Bumblefoot is a condition that affects the feet of falcons, causing inflammation and infection. Leading to the formation of swollen, painful, and sometimes ulcerated areas on the sole of the foot or on the toes. The severity of the infection varies depending on the cause and the length of the infection. Bumblefoot can affect both captive (Hunting) and wild falcons. However, captive falcons are more susceptible to bumblefoot. If left untreated, bumblefoot can become severe, leading to possible permanent foot damage.

There can be a variety of factors that can contribute to the development of bumblefoot. Poor hygiene, improper perching surfaces, nutritional deficiencies, trauma, obesity, prolonged cessation of training, dehydration, long talons, and poor circulation are the main mitigating factors.

Stages of bumblefoot

Bumblefoot has five stages: early, moderate, severe, chronic and incurable.

Early stage: The affected area of the foot appears slightly swollen and reddish in colour. The bird may not show any signs of pain or discomfort at this stage.

Moderate stage: The affected area becomes more swollen, and the skin may start to develop a small, hard bump or scab. The bird may begin to show signs of limping or discomfort.

Severe stage: The affected area becomes very swollen, and the skin may crack or rupture. The bird may begin to show signs of severe pain, reluctance to move or perch, and may become inactive.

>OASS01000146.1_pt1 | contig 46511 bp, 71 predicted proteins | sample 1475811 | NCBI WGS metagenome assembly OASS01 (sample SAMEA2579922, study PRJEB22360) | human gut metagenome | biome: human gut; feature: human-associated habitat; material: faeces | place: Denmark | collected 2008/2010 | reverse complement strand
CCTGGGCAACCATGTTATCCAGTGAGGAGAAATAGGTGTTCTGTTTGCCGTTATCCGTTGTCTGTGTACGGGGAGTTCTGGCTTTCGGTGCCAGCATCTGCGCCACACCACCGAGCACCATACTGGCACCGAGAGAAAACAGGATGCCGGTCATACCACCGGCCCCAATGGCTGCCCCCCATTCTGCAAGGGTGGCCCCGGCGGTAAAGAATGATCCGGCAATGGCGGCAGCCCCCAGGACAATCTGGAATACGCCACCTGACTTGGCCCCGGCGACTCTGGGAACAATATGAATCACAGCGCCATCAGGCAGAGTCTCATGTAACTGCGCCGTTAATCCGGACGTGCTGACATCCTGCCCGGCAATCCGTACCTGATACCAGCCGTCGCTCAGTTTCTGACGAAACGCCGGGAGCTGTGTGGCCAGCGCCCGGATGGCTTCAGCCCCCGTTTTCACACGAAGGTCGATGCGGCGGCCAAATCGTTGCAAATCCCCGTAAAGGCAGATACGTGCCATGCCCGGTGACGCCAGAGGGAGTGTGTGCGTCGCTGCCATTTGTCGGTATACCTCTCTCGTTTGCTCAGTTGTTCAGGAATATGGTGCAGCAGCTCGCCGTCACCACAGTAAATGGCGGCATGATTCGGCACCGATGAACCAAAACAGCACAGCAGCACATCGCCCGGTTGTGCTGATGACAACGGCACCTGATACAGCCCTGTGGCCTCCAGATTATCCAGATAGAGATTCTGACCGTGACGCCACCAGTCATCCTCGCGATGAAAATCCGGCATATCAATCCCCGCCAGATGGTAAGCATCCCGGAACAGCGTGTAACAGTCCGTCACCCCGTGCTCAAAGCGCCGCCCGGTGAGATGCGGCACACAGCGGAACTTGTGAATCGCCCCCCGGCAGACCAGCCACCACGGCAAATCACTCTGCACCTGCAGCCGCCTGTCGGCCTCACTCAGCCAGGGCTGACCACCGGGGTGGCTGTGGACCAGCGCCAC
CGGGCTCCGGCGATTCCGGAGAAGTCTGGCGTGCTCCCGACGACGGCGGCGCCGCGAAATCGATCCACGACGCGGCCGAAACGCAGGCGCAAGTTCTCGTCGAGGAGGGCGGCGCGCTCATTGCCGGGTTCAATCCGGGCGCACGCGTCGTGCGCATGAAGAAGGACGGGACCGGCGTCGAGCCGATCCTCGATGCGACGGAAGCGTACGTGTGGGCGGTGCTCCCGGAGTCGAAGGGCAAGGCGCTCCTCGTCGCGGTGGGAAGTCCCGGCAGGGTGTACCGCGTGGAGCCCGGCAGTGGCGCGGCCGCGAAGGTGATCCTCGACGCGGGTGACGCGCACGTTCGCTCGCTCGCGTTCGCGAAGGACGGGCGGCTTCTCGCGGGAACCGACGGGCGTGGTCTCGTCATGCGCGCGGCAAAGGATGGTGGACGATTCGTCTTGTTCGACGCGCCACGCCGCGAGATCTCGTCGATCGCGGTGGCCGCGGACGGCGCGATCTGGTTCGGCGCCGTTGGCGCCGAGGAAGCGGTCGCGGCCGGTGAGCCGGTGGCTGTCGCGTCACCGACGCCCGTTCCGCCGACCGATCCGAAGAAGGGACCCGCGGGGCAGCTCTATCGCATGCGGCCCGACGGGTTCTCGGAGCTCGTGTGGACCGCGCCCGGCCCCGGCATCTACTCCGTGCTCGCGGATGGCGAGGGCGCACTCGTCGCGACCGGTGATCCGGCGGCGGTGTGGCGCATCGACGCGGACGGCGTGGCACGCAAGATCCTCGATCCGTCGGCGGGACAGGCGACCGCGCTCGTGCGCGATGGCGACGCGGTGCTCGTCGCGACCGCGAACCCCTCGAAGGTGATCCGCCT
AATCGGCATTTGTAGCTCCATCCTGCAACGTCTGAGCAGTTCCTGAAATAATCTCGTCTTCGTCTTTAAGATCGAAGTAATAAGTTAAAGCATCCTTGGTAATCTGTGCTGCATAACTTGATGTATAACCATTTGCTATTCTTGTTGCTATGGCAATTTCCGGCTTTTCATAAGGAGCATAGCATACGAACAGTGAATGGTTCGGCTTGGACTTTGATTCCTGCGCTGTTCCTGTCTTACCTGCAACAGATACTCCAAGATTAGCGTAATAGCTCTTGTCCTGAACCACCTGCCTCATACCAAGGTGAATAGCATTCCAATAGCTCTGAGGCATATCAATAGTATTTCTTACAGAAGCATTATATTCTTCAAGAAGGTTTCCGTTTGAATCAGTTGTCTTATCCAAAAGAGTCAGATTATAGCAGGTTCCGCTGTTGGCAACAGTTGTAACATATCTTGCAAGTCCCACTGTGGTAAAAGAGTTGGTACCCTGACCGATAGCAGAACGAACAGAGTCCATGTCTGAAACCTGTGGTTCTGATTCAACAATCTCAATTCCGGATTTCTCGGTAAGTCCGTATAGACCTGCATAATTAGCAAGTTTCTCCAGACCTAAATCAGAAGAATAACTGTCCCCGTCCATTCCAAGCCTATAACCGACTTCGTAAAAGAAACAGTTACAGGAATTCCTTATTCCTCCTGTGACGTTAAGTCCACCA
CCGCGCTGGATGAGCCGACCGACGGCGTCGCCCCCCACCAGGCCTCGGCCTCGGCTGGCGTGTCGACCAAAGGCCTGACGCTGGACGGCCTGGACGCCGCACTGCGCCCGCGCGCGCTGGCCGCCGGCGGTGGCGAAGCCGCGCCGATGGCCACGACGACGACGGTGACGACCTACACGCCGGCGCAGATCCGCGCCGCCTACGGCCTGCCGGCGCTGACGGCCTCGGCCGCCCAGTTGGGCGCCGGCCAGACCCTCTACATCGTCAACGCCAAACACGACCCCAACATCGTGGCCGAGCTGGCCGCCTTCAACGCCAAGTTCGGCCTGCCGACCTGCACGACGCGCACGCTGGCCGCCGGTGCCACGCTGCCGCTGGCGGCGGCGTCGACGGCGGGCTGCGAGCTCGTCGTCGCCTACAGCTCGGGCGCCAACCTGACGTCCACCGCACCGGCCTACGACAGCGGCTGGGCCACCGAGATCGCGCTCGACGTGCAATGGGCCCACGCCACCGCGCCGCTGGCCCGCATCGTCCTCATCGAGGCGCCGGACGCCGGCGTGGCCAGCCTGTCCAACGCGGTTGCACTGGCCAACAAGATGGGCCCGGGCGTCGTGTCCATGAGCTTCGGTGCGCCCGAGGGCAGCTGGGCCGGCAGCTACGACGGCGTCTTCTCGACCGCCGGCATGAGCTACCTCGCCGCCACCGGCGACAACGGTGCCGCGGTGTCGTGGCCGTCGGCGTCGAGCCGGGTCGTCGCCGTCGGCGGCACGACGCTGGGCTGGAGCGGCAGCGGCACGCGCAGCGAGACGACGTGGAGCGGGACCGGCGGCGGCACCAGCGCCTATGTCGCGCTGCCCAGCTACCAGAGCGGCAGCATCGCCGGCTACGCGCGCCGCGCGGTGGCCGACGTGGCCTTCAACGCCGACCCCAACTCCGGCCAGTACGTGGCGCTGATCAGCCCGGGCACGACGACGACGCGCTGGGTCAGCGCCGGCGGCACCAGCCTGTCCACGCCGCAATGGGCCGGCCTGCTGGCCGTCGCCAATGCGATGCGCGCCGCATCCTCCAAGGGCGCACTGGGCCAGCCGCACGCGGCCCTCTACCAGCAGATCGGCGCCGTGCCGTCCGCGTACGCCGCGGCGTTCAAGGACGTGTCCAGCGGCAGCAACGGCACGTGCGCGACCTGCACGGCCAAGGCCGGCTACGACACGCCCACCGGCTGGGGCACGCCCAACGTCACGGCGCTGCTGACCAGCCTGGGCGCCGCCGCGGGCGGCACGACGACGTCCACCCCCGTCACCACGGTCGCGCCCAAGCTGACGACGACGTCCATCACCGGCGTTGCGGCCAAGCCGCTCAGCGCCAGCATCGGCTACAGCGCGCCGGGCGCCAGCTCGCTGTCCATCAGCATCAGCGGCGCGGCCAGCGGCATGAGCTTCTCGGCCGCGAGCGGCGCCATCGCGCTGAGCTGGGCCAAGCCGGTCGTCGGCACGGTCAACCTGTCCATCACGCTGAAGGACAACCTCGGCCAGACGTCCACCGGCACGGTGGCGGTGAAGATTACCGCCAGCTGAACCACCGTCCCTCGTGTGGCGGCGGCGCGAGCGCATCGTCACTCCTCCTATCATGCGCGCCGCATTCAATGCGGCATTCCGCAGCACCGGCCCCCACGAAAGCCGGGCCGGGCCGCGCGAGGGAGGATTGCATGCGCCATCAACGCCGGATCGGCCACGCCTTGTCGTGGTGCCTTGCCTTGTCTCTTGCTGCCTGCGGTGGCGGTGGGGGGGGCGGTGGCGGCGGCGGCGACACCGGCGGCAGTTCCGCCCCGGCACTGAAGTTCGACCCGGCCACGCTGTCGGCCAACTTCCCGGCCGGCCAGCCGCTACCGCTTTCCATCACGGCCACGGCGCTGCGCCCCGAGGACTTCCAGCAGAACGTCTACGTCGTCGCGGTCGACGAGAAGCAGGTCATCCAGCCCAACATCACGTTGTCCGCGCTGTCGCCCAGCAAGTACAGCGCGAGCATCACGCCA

Chronic stage: The affected area becomes permanently damaged, and the bird may develop a deformity or loss of function. The bird may experience ongoing pain and discomfort.

Incurable: It is possible for bumblefoot to progress to a point where the affected bird’s foot may become permanently damaged, and in some cases, the bird may develop a deformity or loss of function.


Regular check-ups: Regular check-ups by a veterinarian can help catch bumblefoot early on and prevent the condition from worsening.

Clean and dry housing: Providing your falcon with clean and dry housing can reduce the risk of bumblefoot. The use of proper bedding, such as straw or wood shavings and sand for the flooring, can help keep the housing dry.

Perching surfaces: Cover your falcon’s perching surfaces with a layer of artificial tartan or soft leather to prevent pressure points on the bird’s feet. A variety of perching surfaces can be used to promote the bird’s natural behaviour.

Proper nutrition: Proper nutrition is essential for the bird’s health and can help prevent the development of bumblefoot. A balanced diet that includes all the necessary vitamins and minerals should be provided.

Weight reduction: To reduce the risk of bumblefoot in falcons, it is important for the bird to maintain a healthy weight. Proper nutrition and exercise during hunting season are encouraged. With freedom of movement during the moulting periods.

Wound care: If bumblefoot is present, proper wound care should be administered by a veterinarian. This may involve cleaning the wound, removing dead tissue, and applying medication.

Pain management: If your bird is experiencing significant discomfort, advise your veterinarian for prescription medication to help manage the pain.

Rehabilitation: Rehabilitation may be necessary for severe cases of bumblefoot. This may include rest, physical therapy, and the use of special footwear.

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